K Q 6 2
K 8 6
K Q 9 5
A J 8 4
A 9 3
A 10 4 3
North and South bid up to 6 ♠
on this hand.
This slam looks pretty easy, if thing break nicely. Whenever that's
the case, it is worth looking for safety plays.
West led the ♦ Q
, which declarer, Guss Ginsburg, won in hand.
His intention was to draw trumps in three rounds, cash the rest of
the red suit winners, and exit with the third round of diamonds.
Whichever opponent won would have to break the club suit or concede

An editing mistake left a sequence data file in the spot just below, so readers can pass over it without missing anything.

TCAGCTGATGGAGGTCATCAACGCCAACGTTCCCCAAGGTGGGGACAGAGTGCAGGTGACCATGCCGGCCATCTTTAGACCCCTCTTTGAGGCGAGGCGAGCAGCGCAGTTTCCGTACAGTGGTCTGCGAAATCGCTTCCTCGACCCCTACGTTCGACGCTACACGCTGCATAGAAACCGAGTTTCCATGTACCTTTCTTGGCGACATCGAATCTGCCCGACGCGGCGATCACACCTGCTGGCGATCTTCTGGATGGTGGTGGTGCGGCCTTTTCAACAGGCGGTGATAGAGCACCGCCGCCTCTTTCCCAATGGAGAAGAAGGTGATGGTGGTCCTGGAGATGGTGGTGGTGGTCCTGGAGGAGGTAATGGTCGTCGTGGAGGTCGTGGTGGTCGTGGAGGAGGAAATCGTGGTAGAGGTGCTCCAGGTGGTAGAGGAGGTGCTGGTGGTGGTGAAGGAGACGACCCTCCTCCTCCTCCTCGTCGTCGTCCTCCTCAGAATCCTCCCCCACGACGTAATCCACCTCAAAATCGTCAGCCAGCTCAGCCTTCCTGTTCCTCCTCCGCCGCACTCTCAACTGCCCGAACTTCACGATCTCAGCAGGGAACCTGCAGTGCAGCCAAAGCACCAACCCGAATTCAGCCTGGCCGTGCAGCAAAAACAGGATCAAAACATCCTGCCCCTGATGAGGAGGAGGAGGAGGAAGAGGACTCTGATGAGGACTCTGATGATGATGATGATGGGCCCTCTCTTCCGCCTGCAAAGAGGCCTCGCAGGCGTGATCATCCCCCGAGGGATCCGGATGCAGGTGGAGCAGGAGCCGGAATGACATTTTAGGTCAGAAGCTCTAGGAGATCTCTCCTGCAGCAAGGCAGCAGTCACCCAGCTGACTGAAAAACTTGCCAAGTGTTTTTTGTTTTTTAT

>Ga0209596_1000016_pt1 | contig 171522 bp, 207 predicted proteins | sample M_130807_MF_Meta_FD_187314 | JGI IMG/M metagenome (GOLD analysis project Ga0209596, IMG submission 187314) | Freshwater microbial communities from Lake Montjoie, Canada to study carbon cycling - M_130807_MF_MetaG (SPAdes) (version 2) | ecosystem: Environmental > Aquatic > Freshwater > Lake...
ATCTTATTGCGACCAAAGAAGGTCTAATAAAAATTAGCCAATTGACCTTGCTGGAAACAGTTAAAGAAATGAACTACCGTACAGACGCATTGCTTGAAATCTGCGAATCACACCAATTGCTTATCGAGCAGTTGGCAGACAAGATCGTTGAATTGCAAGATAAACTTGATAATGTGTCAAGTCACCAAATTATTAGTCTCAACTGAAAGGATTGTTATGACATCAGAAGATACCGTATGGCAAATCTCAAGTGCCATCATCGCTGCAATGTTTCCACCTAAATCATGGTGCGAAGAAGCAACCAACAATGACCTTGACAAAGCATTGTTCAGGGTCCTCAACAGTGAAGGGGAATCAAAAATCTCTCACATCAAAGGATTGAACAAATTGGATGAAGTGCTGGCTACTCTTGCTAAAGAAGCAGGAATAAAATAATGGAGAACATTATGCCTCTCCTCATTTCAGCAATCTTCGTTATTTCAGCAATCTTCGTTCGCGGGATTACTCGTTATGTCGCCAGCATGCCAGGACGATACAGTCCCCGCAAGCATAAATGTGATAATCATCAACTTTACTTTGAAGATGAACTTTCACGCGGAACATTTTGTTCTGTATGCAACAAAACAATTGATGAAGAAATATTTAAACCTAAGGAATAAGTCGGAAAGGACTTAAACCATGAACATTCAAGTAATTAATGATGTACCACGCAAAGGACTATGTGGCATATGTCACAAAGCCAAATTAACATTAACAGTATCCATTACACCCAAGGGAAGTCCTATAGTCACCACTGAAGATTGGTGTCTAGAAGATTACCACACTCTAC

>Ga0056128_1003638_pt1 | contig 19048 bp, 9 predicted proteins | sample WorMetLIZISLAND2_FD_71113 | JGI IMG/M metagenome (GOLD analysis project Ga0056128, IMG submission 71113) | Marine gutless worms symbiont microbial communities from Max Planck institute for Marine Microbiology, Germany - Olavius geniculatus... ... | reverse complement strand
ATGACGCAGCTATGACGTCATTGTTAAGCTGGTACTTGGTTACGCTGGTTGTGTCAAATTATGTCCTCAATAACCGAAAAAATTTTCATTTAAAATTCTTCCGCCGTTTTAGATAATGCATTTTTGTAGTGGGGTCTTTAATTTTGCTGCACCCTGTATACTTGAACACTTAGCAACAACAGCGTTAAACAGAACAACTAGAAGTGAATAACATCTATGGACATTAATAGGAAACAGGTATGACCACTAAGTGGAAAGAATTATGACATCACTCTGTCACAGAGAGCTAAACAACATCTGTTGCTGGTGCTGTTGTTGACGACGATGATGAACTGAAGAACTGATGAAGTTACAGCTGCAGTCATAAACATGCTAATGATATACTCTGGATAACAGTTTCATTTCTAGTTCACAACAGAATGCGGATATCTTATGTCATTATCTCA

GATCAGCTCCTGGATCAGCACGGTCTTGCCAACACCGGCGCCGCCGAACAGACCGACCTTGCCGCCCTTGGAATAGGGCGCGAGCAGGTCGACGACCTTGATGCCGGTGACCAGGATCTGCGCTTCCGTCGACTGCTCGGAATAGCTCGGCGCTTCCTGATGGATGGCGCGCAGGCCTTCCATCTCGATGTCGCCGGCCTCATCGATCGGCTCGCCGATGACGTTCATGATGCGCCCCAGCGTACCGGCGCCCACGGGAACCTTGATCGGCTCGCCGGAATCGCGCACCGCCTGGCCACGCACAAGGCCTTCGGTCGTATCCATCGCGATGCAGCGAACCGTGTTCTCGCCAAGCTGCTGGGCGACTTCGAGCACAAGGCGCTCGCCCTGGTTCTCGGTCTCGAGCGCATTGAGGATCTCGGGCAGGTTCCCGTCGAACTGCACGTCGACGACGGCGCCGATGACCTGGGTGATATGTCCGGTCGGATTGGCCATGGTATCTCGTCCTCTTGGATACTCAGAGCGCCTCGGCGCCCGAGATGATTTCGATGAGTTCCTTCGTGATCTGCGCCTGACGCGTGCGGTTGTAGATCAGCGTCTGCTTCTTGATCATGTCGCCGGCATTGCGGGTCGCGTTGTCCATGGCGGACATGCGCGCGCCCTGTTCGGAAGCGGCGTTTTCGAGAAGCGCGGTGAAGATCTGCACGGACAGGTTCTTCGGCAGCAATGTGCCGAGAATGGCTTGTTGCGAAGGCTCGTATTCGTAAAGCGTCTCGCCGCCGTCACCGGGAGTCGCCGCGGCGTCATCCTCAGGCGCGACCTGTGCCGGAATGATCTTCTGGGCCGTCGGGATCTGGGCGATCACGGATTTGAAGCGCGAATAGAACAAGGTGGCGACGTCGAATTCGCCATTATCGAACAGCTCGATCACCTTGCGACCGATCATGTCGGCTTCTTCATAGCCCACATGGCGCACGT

a ruff and discard to Guss.
Unfortunately, East pitched a heart on the second spade. The
plan was going to have to change. Guss played out the rest of his trumps,
and East continued to pitch hearts. Guss then ducked a diamond.
West won and exited a heart, won in dummy. Guss then cashed the
rest of his diamonds and hearts. On the ♦ K
pitched a heart.
So, Guss can count out West's hand somewhat. West started with five
diamonds, four spades and at least two hearts. Therefore, West started with
at most two clubs. Guss played off the ♣ K-Q, and when
West showed out, Guss claimed, taking the marked finesse.
The diamond duck is a fairly basic play, but not many people found it at
the table. Even without it, most who played this hand guessed East
for the club length.